ZPM Brief

ZPM Brief

One of China’s oldest museums, Zhejiang Provincial Museum was founded in 1929 as the West Lake Museum of Zhejiang Province. Over the past eight decades, it has become the largest comprehensive museum for the humanities in Zhejiang. It is also a first-class National Museum that was developed jointly by central and local government.

The Gushan branch of Zhejiang Provincial Museum is located at the southern foot of Gushan Mountain. Most of its current buildings were rebuilt or expanded in 1993. It has a special garden-like layout consisting of individual buildings in a style characteristic of the region south of the Yangtze, and long winding corridors. In the west of its premises is the historic architectural complex of Wenlan Tower, which used to be the imperial library of the Qing dynasty and is now under national priority protection as a historic site. In the east is Zhejiang West Lake Gallery, which mainly features special art exhibitions. The elegant buildings nestling among the hills by the lake form an appealing cultural attraction in Hangzhou.

The Wulin branch, which was completed and opened to the public towards the end of 2009, is located downtown at the West Lake Culture Square. It is mainly used for exhibitions about Zhejiang’s history and traditional culture, its modern revolutionary history, and its intangible heritage. It is a new venue for displaying Zhejiang’s long history, splendid culture and revolutionary course as well as a new public space for the arts and humanities. Adjacent to the Grand Canal, the modernized buildings of the Wulin branch are filled with a vitality that encompasses both past and present.

Besides the two branches, Zhejiang Provincial Museum also includes Huang Binhong Memorial at Qixia Ridge, the former residence of Sha Menghai on Longyou Road, and the Research Centre for the Preservation of Cultural Heritage at Gudang. The total floor space is over 40,000 m2.

Zhejiang Provincial Museum houses over 100,000 items of cultural heritage, which cover a wide range and represent a complete sequence of eras. Among them are precious items with distinct regional features and significant academic value, such as the pottery, lacquer ware, wooden ware, bone tools and ivory artefacts of the Hemudu culture, the jade ware of the Liangzhu culture, the bronzes and primitive porcelain of the Kingdom of Yue, the celadon of the Yue, Longquan and other kilns, mirrors made in Huiji and Huzhou, gold and silver coins of the Southern Song dynasty, and paintings and calligraphic works by Zhejiang artists of the Ming and Qing dynasties. These treasures reflect the political, economic and cultural landscapes of Zhejiang during various historical periods and reveal the profound culture of the region.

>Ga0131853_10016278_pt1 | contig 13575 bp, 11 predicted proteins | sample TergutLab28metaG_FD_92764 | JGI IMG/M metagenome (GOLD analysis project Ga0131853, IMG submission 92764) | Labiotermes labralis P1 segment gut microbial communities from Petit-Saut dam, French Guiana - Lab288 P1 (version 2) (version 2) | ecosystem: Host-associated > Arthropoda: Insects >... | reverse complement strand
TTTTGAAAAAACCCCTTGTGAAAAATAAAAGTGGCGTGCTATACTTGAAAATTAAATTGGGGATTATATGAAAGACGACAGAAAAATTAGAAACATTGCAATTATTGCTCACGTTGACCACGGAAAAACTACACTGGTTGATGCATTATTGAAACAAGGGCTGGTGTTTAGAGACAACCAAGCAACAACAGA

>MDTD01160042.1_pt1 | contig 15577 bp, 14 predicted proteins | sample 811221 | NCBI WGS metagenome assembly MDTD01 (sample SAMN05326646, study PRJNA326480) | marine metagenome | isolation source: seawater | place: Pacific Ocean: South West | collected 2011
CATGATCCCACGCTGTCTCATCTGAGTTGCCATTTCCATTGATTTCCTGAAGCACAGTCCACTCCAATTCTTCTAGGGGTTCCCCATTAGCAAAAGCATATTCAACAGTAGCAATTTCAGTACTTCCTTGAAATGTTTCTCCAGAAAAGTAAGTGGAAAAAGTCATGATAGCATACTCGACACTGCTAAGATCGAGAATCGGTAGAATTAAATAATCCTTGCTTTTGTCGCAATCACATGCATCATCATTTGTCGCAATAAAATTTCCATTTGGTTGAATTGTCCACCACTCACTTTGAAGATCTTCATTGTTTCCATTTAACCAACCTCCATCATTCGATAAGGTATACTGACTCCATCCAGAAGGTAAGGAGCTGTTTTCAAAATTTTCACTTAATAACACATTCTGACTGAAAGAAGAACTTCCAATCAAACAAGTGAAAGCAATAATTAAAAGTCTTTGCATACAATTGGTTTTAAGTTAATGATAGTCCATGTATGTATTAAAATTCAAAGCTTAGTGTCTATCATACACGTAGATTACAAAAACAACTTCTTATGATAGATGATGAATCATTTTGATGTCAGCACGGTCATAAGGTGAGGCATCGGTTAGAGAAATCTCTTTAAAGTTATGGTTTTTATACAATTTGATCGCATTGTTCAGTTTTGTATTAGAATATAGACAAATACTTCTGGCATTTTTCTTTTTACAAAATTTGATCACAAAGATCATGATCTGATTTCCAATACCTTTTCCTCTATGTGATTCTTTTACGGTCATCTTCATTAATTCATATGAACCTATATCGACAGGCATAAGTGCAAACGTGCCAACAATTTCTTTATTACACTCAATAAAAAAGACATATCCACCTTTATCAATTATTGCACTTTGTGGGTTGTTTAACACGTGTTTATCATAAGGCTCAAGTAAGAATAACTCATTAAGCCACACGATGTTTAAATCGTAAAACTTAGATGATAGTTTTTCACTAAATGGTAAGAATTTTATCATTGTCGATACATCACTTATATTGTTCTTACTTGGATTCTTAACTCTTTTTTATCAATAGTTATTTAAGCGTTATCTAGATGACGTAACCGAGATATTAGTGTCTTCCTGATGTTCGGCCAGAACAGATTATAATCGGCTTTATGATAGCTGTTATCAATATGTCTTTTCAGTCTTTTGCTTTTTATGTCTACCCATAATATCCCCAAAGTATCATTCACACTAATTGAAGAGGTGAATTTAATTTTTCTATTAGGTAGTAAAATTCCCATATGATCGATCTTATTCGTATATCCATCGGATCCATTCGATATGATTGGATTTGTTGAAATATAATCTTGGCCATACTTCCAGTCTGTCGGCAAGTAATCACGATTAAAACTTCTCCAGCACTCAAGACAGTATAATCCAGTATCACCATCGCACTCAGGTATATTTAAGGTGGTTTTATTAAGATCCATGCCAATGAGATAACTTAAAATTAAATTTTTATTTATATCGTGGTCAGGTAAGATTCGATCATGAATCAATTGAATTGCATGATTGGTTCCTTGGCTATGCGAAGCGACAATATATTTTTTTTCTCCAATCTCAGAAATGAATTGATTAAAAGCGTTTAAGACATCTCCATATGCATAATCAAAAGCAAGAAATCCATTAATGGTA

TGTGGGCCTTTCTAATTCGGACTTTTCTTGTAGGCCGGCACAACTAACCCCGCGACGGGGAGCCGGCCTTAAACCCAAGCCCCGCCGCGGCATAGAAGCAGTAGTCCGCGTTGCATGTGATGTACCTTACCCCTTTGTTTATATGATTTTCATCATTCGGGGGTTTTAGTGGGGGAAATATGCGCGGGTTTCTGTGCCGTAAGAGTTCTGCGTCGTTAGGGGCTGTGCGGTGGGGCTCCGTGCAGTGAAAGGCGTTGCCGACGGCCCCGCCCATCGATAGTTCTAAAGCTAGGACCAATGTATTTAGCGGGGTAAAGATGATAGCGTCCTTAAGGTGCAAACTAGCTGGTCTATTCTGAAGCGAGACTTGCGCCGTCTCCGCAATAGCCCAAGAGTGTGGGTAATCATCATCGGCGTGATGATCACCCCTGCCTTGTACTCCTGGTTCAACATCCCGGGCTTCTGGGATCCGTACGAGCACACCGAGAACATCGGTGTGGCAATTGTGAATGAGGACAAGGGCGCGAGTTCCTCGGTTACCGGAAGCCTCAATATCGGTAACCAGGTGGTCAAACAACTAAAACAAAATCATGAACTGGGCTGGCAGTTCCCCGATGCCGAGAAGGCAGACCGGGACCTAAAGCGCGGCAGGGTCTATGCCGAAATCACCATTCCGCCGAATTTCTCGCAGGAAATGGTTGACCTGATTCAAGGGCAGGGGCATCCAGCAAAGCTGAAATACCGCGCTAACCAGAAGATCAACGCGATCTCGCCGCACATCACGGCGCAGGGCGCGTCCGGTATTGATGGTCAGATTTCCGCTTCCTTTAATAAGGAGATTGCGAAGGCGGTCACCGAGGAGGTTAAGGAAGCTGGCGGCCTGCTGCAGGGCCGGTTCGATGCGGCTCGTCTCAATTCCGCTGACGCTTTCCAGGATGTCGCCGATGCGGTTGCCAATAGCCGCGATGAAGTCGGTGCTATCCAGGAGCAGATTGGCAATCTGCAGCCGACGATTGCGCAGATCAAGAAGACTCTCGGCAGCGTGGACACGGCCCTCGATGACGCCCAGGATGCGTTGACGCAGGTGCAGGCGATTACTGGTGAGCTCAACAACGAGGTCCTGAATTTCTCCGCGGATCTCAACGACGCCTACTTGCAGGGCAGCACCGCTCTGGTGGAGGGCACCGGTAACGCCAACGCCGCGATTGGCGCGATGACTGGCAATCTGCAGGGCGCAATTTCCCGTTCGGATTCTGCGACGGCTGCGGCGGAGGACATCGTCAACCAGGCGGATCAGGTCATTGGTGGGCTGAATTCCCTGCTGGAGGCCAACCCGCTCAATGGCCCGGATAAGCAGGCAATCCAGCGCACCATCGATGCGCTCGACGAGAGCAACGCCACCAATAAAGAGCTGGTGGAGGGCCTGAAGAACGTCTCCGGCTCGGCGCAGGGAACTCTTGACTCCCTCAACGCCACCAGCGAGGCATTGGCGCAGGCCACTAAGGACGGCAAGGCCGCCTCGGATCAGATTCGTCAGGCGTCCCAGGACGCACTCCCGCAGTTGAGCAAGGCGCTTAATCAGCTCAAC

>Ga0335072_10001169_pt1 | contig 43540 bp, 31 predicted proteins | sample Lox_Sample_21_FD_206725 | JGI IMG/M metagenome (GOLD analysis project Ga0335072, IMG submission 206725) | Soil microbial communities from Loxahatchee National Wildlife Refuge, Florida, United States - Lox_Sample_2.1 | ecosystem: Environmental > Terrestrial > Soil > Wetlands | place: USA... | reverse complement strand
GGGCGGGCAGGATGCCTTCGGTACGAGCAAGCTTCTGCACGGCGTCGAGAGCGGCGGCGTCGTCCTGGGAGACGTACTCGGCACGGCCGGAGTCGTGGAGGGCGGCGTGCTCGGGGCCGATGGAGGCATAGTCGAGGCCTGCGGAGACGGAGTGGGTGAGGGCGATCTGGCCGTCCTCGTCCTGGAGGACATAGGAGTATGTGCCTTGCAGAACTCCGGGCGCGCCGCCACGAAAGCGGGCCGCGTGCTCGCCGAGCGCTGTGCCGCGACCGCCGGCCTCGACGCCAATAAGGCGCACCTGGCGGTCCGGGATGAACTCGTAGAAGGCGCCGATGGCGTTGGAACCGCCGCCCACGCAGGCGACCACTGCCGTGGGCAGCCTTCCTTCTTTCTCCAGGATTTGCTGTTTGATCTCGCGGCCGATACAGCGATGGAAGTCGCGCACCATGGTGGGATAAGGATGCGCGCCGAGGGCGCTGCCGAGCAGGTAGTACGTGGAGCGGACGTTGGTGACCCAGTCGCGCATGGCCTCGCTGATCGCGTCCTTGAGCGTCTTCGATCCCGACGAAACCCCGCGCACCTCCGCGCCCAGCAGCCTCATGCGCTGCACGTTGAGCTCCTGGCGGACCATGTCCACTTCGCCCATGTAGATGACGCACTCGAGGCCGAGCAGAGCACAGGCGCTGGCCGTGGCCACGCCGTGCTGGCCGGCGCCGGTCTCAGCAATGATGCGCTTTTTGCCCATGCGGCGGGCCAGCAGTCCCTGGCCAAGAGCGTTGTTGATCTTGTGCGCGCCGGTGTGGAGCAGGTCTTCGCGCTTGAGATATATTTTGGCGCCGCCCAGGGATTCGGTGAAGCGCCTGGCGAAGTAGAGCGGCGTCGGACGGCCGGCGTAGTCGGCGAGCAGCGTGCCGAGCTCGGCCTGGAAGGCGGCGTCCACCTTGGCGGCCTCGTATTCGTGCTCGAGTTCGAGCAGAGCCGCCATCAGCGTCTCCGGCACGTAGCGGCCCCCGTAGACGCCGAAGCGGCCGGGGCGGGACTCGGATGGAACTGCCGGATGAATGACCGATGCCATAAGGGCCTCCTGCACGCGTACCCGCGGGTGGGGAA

Zhejiang Provincial Museum has always placed a premium on academic studies. The study of its collection, of history and culture, and of museology, has contributed to the preservation and exhibition of its collection and strengthened its function for social education, cultural dissemination and the continuity of civilization. Several of the museum’s projects in the area of technological preservation of cultural relics have won awards. Its project ‘Research into the Outdoor Refrigeration and Dehydration of Water-saturated Wooden Relics from Hemudu’ was awarded the Third National Prize for Scientific and Technological Progress; another project, ‘Research into a Mould-proof and Mothproof Adhesive for Mounting with Lasting Effect’, was awarded the First Prize for Scientific and Technological Progress by the State Administration of Cultural Heritage. In terms of the humanities, the museum has also achieved ample results including the accomplishment of a dozen key national research projects and the publication of a large number of monographs.

In recent years, following the ‘People First’ principle, Zhejiang Provincial Museum has made every effort to fulfil its social responsibilities as a public cultural institution. On 1 January 2004, it became the first provincial museum in China to offer permanent free admission, which marked a significant step for the development of Chinese museums. Since then no effort has been spared to create classic exhibitions (‘The Song of Yue: the History and Culture of Zhejiang’, an exhibition reflecting Zhejiang’s history and culture, was designated as a classic in the ninth round (2009–10) of the event for selecting the Top Ten Exhibitions of Chinese Museums). In addition, it has showcased the long and profound Chinese culture as well as world civilizations with varied and distinct features through a series of original or travelling exhibitions marked by rich content, diverse forms, clear themes and excellent design. Furthermore, thanks to the active exploration of new means and methods for social education, the museum has become an important site for education in culture and art, spiritual civilization and patriotism as well as an important centre of education and practice for various kinds of primary and secondary schools and institutions of higher learning.